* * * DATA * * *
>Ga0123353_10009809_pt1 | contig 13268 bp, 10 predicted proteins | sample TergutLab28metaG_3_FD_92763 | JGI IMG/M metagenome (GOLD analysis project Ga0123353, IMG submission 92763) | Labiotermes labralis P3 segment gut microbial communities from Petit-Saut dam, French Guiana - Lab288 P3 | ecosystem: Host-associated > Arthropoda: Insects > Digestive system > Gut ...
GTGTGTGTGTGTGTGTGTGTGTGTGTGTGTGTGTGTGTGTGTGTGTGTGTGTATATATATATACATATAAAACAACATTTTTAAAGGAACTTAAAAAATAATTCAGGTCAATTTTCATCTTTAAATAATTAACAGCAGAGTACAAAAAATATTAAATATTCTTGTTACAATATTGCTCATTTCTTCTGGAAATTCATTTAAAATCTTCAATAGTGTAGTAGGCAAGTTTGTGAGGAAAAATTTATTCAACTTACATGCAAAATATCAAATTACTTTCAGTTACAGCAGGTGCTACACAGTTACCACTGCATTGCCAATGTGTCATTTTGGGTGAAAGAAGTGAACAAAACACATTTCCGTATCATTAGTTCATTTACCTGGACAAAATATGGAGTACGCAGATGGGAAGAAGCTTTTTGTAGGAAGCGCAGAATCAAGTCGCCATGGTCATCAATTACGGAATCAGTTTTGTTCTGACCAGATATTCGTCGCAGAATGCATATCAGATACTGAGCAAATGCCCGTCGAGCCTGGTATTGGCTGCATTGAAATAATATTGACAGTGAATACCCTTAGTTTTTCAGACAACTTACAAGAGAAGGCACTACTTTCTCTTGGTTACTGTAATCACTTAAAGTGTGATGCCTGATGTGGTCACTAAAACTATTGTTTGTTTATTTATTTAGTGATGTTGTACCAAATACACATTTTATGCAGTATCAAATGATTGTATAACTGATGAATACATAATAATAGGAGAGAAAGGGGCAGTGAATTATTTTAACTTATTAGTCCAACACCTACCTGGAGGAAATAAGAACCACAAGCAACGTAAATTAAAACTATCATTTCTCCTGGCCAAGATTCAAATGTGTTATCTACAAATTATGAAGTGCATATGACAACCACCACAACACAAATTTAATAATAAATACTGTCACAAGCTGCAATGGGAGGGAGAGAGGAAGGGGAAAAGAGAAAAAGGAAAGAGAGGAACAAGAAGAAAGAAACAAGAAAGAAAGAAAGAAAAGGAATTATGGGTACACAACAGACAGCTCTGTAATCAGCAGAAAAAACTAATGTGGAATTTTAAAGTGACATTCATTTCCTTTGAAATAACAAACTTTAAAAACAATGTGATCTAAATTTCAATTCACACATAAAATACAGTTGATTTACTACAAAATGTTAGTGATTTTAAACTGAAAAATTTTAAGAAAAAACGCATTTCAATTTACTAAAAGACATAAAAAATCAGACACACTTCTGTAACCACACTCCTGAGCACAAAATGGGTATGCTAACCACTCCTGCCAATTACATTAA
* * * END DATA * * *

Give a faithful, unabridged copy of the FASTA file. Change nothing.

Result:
>Ga0123353_10009809_pt1 | contig 13268 bp, 10 predicted proteins | sample TergutLab28metaG_3_FD_92763 | JGI IMG/M metagenome (GOLD analysis project Ga0123353, IMG submission 92763) | Labiotermes labralis P3 segment gut microbial communities from Petit-Saut dam, French Guiana - Lab288 P3 | ecosystem: Host-associated > Arthropoda: Insects > Digestive system > Gut ...
GTGTGTGTGTGTGTGTGTGTGTGTGTGTGTGTGTGTGTGTGTGTGTGTGTGTATATATATATACATATAAAACAACATTTTTAAAGGAACTTAAAAAATAATTCAGGTCAATTTTCATCTTTAAATAATTAACAGCAGAGTACAAAAAATATTAAATATTCTTGTTACAATATTGCTCATTTCTTCTGGAAATTCATTTAAAATCTTCAATAGTGTAGTAGGCAAGTTTGTGAGGAAAAATTTATTCAACTTACATGCAAAATATCAAATTACTTTCAGTTACAGCAGGTGCTACACAGTTACCACTGCATTGCCAATGTGTCATTTTGGGTGAAAGAAGTGAACAAAACACATTTCCGTATCATTAGTTCATTTACCTGGACAAAATATGGAGTACGCAGATGGGAAGAAGCTTTTTGTAGGAAGCGCAGAATCAAGTCGCCATGGTCATCAATTACGGAATCAGTTTTGTTCTGACCAGATATTCGTCGCAGAATGCATATCAGATACTGAGCAAATGCCCGTCGAGCCTGGTATTGGCTGCATTGAAATAATATTGACAGTGAATACCCTTAGTTTTTCAGACAACTTACAAGAGAAGGCACTACTTTCTCTTGGTTACTGTAATCACTTAAAGTGTGATGCCTGATGTGGTCACTAAAACTATTGTTTGTTTATTTATTTAGTGATGTTGTACCAAATACACATTTTATGCAGTATCAAATGATTGTATAACTGATGAATACATAATAATAGGAGAGAAAGGGGCAGTGAATTATTTTAACTTATTAGTCCAACACCTACCTGGAGGAAATAAGAACCACAAGCAACGTAAATTAAAACTATCATTTCTCCTGGCCAAGATTCAAATGTGTTATCTACAAATTATGAAGTGCATATGACAACCACCACAACACAAATTTAATAATAAATACTGTCACAAGCTGCAATGGGAGGGAGAGAGGAAGGGGAAAAGAGAAAAAGGAAAGAGAGGAACAAGAAGAAAGAAACAAGAAAGAAAGAAAGAAAAGGAATTATGGGTACACAACAGACAGCTCTGTAATCAGCAGAAAAAACTAATGTGGAATTTTAAAGTGACATTCATTTCCTTTGAAATAACAAACTTTAAAAACAATGTGATCTAAATTTCAATTCACACATAAAATACAGTTGATTTACTACAAAATGTTAGTGATTTTAAACTGAAAAATTTTAAGAAAAAACGCATTTCAATTTACTAAAAGACATAAAAAATCAGACACACTTCTGTAACCACACTCCTGAGCACAAAATGGGTATGCTAACCACTCCTGCCAATTACATTAA